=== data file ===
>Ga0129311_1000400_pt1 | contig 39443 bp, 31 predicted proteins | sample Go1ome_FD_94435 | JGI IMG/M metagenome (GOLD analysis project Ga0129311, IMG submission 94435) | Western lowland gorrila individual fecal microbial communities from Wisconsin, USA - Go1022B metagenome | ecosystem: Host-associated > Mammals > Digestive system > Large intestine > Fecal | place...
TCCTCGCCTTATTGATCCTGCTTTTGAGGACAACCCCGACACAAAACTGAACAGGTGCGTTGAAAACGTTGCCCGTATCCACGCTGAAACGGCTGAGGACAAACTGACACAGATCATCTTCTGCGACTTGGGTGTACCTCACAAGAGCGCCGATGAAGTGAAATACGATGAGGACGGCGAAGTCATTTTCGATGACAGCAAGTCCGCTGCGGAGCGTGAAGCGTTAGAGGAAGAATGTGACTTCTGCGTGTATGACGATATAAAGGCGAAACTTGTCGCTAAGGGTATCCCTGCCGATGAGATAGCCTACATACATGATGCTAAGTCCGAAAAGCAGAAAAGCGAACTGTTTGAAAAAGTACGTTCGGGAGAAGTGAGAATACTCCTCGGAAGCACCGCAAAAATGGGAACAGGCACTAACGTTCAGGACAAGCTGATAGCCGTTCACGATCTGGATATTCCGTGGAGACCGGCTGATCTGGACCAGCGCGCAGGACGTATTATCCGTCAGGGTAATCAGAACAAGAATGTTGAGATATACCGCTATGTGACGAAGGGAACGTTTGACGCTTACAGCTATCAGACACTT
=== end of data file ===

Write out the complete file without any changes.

>Ga0129311_1000400_pt1 | contig 39443 bp, 31 predicted proteins | sample Go1ome_FD_94435 | JGI IMG/M metagenome (GOLD analysis project Ga0129311, IMG submission 94435) | Western lowland gorrila individual fecal microbial communities from Wisconsin, USA - Go1022B metagenome | ecosystem: Host-associated > Mammals > Digestive system > Large intestine > Fecal | place...
TCCTCGCCTTATTGATCCTGCTTTTGAGGACAACCCCGACACAAAACTGAACAGGTGCGTTGAAAACGTTGCCCGTATCCACGCTGAAACGGCTGAGGACAAACTGACACAGATCATCTTCTGCGACTTGGGTGTACCTCACAAGAGCGCCGATGAAGTGAAATACGATGAGGACGGCGAAGTCATTTTCGATGACAGCAAGTCCGCTGCGGAGCGTGAAGCGTTAGAGGAAGAATGTGACTTCTGCGTGTATGACGATATAAAGGCGAAACTTGTCGCTAAGGGTATCCCTGCCGATGAGATAGCCTACATACATGATGCTAAGTCCGAAAAGCAGAAAAGCGAACTGTTTGAAAAAGTACGTTCGGGAGAAGTGAGAATACTCCTCGGAAGCACCGCAAAAATGGGAACAGGCACTAACGTTCAGGACAAGCTGATAGCCGTTCACGATCTGGATATTCCGTGGAGACCGGCTGATCTGGACCAGCGCGCAGGACGTATTATCCGTCAGGGTAATCAGAACAAGAATGTTGAGATATACCGCTATGTGACGAAGGGAACGTTTGACGCTTACAGCTATCAGACACTT